Tobacco companies target children in middle to low income countries
The World Health Organization recently made a sobering statement statement on how tobacco companies seek new customers: “Increasingly, it is targeting young people with nicotine and tobacco products in an effort to replace the 8 million people its products kill each year. In other words, children are a lucrative clientele to compensate for all the adults who die each year from smoking-related illnesses. In India, about eight million people die of this – creating a huge consumer void that, ostensibly, children can fill.
A study, published in BMJ shows exactly this: big tobacco companies use deliberate strategies to target children while selling their products. The key link is at the point of sale (POS), since advertising in most other forms is prohibited in most countries. Also, while much research has focused on high-income countries, the current study has focused on middle-to-low-income countries.–high-income countries, including India, and found that the scale of targeting was much greater than it appeared.
In particular, companies rely on four strategies: displaying products near sugary drinks and snacks, advertising at children’s eye level, promoting flavored cigarettes and selling single cartons of cigarettes.
There’s something particularly pernicious about this, pointing to “widespread marketing efforts that target some of the world’s most disadvantaged populations,” as the study notes. It is of particular concern that strategies prevail, given that scientific knowledge the consensus is clear on how these advertising strategies work, In fact, promote early smoking among young people.
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So far, India‘s anti-smoking regulations have not been very effective – and children are particularly susceptible to picking up the habit. In 2017, the Indian government drafted a proposal to answer exactly that. He suggested that tobacco vendors register as such with local authorities and, also, do not sell sweets, candies or other products that would attract non-smokers to the store. Two years later, a study by the Consumer Voice and Voluntary Health Association of India found that the biggest tobacco companies routinely target children from the age of eight.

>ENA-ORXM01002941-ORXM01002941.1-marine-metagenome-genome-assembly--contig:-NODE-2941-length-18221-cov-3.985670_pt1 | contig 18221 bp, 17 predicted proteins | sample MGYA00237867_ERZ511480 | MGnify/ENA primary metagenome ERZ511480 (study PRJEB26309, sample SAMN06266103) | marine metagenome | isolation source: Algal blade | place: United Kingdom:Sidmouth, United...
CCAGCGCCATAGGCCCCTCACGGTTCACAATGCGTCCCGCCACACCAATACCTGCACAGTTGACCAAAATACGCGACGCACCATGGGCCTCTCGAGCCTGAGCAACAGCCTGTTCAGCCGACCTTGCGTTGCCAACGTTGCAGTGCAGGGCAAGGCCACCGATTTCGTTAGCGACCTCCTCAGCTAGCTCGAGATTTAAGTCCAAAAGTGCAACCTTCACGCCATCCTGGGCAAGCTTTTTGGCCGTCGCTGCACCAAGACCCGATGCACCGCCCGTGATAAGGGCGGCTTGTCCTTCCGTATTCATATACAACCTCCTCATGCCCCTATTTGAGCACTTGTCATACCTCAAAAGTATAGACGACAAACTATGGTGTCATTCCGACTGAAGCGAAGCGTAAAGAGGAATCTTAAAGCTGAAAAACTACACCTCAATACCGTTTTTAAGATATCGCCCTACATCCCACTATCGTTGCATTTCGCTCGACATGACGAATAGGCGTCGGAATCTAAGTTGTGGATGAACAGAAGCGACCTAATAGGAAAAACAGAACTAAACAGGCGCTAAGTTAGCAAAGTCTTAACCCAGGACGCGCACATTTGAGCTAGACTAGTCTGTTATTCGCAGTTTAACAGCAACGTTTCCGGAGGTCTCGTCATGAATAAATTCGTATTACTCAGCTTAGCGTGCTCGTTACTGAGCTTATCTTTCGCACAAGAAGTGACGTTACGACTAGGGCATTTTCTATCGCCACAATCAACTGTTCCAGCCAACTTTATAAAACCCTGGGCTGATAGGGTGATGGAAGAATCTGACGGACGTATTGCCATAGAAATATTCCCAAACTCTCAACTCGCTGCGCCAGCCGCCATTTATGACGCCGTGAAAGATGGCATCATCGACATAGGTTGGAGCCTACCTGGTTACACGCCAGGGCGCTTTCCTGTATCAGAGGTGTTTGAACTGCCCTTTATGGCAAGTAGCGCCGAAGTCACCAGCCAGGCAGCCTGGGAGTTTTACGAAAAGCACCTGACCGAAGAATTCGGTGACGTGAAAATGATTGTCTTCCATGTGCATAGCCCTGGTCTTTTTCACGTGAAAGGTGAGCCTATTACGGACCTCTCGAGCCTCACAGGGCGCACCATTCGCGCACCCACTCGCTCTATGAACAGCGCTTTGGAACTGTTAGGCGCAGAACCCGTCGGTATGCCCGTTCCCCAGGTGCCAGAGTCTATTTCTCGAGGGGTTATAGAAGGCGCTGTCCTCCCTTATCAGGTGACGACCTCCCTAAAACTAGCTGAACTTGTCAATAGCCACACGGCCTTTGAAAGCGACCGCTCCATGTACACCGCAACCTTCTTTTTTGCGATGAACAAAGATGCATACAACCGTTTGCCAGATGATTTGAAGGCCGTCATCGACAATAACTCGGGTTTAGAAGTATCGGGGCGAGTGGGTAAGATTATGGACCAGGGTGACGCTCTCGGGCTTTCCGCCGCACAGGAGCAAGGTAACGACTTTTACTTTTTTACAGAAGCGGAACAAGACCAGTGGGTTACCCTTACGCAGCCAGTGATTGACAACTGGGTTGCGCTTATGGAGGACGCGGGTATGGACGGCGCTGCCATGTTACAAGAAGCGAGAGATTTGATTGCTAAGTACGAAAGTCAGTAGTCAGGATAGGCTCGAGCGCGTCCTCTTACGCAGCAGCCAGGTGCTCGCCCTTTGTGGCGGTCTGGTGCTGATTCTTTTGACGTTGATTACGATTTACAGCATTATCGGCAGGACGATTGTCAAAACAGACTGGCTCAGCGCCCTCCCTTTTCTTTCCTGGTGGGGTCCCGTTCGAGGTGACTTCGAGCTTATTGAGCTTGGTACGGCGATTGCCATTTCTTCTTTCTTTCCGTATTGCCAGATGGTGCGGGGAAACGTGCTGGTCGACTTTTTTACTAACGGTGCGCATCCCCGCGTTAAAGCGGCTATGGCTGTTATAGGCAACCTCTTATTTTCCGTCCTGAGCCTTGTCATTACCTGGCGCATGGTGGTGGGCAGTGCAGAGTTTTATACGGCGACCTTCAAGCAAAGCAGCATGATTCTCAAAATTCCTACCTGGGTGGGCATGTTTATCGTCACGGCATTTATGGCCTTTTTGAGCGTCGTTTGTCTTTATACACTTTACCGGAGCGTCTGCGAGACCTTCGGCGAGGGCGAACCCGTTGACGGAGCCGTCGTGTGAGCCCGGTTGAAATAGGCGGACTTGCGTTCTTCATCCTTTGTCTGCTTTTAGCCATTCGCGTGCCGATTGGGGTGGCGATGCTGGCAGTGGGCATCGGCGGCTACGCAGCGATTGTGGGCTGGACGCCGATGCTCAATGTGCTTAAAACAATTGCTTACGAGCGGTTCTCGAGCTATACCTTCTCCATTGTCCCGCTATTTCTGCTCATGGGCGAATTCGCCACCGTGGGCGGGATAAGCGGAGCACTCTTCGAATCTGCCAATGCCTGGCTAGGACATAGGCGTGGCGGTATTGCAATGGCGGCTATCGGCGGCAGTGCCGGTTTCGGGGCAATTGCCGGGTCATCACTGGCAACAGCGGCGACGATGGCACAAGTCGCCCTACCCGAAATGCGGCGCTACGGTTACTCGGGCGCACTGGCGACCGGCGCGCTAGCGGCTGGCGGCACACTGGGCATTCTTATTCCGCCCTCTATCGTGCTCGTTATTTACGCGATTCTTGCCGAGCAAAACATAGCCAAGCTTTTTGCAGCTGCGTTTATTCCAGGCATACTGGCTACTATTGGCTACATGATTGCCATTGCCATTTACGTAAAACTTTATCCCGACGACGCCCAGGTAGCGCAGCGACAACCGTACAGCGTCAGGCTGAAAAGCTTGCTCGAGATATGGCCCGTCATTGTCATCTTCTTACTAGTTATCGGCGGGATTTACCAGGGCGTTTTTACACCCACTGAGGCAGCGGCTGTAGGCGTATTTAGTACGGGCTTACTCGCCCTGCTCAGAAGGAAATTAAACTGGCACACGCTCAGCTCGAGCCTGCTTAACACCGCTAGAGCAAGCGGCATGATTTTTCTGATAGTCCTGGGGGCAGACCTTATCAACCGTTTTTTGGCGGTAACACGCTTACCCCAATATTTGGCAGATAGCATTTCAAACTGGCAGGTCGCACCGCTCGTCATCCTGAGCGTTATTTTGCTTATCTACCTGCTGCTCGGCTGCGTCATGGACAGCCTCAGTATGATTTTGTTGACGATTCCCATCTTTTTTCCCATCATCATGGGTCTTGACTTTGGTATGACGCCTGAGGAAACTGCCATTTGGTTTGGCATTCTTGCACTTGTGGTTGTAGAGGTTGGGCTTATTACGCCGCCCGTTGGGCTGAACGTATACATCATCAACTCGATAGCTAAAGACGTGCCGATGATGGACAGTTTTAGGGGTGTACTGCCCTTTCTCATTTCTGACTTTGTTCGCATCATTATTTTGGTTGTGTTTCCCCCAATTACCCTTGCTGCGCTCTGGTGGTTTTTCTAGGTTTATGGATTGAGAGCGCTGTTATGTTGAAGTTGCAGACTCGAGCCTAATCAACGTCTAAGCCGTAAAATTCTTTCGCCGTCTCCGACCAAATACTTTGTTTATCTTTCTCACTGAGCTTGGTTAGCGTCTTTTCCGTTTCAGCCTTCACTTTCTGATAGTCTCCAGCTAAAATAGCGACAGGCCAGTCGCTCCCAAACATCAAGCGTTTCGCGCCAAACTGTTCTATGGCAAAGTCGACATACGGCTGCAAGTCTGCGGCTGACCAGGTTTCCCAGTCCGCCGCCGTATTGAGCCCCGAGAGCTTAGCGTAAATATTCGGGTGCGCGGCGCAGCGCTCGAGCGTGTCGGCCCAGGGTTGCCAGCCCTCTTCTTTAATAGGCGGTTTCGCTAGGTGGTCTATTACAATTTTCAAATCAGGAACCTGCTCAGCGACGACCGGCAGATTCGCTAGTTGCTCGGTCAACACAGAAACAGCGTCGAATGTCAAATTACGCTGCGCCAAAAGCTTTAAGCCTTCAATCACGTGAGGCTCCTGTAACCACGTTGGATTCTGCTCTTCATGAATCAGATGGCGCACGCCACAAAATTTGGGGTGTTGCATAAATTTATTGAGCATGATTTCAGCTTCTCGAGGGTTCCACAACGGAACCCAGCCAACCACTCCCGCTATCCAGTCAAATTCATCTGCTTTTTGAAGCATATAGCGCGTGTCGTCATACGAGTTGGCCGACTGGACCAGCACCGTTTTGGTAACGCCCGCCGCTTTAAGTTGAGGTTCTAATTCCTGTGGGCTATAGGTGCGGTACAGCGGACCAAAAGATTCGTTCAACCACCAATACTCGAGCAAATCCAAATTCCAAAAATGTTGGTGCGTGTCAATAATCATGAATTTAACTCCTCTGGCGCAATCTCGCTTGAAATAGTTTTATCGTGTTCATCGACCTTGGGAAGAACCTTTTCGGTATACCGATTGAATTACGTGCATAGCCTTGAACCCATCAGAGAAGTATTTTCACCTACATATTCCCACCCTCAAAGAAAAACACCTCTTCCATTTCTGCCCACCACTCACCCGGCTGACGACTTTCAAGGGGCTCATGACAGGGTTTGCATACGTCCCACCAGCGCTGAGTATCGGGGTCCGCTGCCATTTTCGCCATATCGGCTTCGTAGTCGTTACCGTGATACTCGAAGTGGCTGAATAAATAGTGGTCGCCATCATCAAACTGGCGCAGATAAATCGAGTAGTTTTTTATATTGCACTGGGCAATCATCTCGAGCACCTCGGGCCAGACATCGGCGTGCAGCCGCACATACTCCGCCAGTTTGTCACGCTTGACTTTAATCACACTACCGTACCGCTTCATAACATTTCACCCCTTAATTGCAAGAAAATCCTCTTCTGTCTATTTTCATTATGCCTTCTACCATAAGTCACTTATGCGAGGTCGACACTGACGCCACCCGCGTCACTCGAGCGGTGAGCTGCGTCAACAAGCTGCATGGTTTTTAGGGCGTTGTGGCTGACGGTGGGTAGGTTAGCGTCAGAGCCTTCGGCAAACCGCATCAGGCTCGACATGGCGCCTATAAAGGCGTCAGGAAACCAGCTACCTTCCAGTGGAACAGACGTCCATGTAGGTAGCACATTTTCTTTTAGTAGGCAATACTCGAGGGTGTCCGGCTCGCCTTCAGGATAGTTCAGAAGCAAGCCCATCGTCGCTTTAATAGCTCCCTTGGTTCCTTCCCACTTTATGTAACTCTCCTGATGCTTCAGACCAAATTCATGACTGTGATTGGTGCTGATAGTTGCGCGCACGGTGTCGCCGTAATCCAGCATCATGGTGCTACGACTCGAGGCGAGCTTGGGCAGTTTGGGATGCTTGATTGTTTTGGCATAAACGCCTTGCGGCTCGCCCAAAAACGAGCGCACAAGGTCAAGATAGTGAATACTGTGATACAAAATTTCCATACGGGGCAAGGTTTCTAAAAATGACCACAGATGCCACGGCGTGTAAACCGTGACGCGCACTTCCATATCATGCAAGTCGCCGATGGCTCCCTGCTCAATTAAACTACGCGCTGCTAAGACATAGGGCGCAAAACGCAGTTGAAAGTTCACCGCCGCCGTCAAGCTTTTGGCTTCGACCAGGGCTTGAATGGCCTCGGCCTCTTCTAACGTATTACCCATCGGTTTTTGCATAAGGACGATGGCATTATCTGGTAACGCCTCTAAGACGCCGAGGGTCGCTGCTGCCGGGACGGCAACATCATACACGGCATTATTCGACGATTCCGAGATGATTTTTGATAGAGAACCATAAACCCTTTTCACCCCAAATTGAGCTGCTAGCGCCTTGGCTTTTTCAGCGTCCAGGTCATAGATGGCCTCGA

Moreover, there are many other entry points other than these points of sale. Previous research has also shown that portrayals of smoking in Bollywood increased teens’ interest in smoking; celebrities are also using regulatory loopholes to endorse tobacco products. Amidst all this, the current study also noted the use of delivery apps that advertise and sell tobacco; the age restriction feature on these apps is much easier to bypass, making it easier to access. “This method of advertising and selling is concerning because it is easily accessible to children and young people, who are often technicians.–savvy and highly proficient in the use of mobile applications,” the authors note.
“…in the absence of strict restrictions and enforcement, the tobacco industry uses similar marketing strategies all over the world with what we believe to be the specific intent of attracting and addicting children and young people”, the authors Remark in a comment on their research.